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Mathew Humphrey

Professor of Political Theory, Faculty of Social Sciences

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Biography

Professor of Political Theory and Co-Director, Centre for the Study of Political Ideologies.

Expertise Summary

I teach across three different areas of political theory. Firstly with regard to the theory of environmental politics, secondly on analytical political philosophy and theories of justice, and finally on theories of ideology.

Modules taught include:

M14125/M14225 Justice Beyond Borders

M13086 Global Justice

M13125 Nature, Ecology, and Political Thought

M13011 Theories of Ideology

M12013 Anglo-American Political Philosophy

M14108/M14109 The Politics of Climate Change

Research Summary

My main area of research is in political theory and the environment, with a subsidiary interest in theories of ideology. The most recent work in the former field is a book published in 2007 with… read more

Recent Publications

Current Research

My main area of research is in political theory and the environment, with a subsidiary interest in theories of ideology. The most recent work in the former field is a book published in 2007 with Routledge, Ecological Politics and Democratic Theory. My 2002 book with OUP, Preservation versus the People? argues for a transcendence of the ecocentric/anthropocentric split in environmental ethics. I have edited a special issue of 'Environmental Politics' on political theory and the environment, and more recently a special issue of 'Critical Review of International Social and Political Philosophy' with Michael Freeden and Gayil Talshir, entitled 'Taking Ideology Seriously: 21st Century Reconfigurations'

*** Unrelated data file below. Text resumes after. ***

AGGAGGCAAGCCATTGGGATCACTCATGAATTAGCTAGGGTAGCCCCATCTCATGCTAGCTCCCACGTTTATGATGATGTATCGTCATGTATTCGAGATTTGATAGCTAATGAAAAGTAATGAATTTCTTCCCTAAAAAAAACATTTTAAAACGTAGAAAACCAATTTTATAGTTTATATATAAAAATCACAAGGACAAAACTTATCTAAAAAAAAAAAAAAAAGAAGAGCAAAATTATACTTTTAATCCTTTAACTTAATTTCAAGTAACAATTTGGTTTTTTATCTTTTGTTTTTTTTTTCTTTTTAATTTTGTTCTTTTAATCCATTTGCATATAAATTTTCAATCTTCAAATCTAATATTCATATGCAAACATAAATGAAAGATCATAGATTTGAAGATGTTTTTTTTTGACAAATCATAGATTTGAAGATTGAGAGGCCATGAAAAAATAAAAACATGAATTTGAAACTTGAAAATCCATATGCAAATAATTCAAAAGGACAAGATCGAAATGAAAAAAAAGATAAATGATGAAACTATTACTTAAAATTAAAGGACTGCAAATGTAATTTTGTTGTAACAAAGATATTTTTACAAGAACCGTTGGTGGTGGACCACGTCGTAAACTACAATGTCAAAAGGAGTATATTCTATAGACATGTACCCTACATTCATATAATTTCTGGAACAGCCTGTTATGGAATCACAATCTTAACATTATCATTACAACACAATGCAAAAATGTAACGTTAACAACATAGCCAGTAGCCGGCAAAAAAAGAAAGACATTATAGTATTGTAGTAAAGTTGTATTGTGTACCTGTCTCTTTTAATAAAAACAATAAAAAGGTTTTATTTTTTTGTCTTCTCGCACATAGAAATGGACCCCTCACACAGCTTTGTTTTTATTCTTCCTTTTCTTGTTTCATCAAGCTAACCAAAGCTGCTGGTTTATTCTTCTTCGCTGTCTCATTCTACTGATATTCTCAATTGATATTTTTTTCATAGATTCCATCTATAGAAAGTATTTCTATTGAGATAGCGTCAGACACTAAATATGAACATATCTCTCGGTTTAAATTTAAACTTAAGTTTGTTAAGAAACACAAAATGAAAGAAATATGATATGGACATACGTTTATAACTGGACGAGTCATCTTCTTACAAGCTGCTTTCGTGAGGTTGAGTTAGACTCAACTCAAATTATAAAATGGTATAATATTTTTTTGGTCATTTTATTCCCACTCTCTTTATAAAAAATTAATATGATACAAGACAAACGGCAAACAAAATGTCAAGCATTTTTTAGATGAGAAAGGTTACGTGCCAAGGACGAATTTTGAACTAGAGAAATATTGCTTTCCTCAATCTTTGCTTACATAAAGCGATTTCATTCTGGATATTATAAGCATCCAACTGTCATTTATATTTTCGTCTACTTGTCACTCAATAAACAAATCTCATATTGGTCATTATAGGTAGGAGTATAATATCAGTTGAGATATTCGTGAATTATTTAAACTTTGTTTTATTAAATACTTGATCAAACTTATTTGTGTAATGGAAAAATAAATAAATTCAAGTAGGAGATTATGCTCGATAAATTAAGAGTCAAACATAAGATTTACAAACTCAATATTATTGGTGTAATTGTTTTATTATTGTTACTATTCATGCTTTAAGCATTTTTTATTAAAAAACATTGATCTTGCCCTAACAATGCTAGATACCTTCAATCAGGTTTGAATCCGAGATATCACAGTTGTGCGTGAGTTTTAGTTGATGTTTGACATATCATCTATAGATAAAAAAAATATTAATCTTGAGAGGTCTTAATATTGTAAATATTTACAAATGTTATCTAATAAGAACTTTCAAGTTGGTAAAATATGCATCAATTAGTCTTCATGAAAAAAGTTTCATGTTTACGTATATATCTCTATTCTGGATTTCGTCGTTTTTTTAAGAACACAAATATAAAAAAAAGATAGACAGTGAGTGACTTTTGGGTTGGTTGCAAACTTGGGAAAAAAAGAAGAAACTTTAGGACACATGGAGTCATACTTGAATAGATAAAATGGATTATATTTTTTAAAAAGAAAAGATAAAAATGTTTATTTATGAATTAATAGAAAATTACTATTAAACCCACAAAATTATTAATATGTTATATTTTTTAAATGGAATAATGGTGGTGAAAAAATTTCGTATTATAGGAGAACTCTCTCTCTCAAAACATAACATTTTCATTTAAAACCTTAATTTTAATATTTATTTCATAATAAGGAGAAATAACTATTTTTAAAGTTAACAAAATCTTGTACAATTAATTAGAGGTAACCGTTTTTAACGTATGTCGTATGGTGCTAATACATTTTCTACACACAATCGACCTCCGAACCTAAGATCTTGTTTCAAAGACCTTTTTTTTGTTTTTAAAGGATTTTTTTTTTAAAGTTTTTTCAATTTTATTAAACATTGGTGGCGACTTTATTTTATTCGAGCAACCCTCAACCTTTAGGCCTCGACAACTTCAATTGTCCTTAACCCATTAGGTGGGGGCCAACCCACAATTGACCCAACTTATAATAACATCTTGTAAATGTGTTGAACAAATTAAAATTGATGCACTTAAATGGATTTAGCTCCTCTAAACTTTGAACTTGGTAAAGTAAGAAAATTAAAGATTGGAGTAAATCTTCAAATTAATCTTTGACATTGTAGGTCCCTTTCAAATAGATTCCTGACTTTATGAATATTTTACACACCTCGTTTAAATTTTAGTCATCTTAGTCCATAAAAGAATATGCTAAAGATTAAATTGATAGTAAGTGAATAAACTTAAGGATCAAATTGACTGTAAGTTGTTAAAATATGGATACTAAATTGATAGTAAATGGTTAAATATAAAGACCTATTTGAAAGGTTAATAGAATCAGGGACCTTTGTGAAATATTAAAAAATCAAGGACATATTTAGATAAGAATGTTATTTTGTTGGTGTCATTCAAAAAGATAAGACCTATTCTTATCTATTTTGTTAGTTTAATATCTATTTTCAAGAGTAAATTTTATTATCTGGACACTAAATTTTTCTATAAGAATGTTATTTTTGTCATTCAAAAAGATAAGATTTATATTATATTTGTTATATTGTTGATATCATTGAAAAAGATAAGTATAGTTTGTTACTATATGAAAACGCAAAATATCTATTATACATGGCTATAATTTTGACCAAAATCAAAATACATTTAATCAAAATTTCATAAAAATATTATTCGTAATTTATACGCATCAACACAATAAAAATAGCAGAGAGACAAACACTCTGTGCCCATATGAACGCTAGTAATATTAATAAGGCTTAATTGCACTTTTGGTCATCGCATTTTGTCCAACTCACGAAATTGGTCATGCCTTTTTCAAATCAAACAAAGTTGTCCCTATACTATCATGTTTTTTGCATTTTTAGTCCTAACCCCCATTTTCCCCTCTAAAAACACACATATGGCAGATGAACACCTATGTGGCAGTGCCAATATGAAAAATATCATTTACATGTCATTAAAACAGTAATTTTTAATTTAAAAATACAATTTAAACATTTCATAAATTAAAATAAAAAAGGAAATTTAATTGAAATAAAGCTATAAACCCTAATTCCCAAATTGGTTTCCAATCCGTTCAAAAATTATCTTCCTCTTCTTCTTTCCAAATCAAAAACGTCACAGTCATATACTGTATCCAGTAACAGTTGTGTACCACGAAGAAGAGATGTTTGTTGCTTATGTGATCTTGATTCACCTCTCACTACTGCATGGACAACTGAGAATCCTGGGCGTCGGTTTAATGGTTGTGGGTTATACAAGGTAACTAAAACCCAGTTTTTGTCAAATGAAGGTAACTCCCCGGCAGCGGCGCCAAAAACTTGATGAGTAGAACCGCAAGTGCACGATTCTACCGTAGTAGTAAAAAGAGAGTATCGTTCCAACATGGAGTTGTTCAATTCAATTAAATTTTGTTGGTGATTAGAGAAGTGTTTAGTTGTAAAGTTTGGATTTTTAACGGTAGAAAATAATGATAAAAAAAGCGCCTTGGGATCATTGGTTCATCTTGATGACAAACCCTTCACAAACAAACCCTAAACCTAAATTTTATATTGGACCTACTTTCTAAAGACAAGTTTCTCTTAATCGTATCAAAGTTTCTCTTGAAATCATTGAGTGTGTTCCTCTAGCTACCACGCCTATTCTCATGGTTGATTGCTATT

Current Research Projects

I have, with my colleagues Professor Michael Freeden (SPIR) and Professor Maiken Umbach (History), recently launched the Centre for the Study of Political Ideologies (CSPI) at the University of Nottingham. Viewing ideology as neither (necessarily) a form of false consciousness, nor as rigid, doctrinaire political thinking, but rather as a term for structured patterns of political concepts that help people to make sense of the world around them, we are engaged with a number of research projects relating to 'vernacular' forms of political thinking. This includes comparative work with colleagues in the USA, China, and Malaysia. Prof. Umbach and I are currently co-authoring work on the concept of 'authenticity' in political discourse.

School of Politics and International Relations

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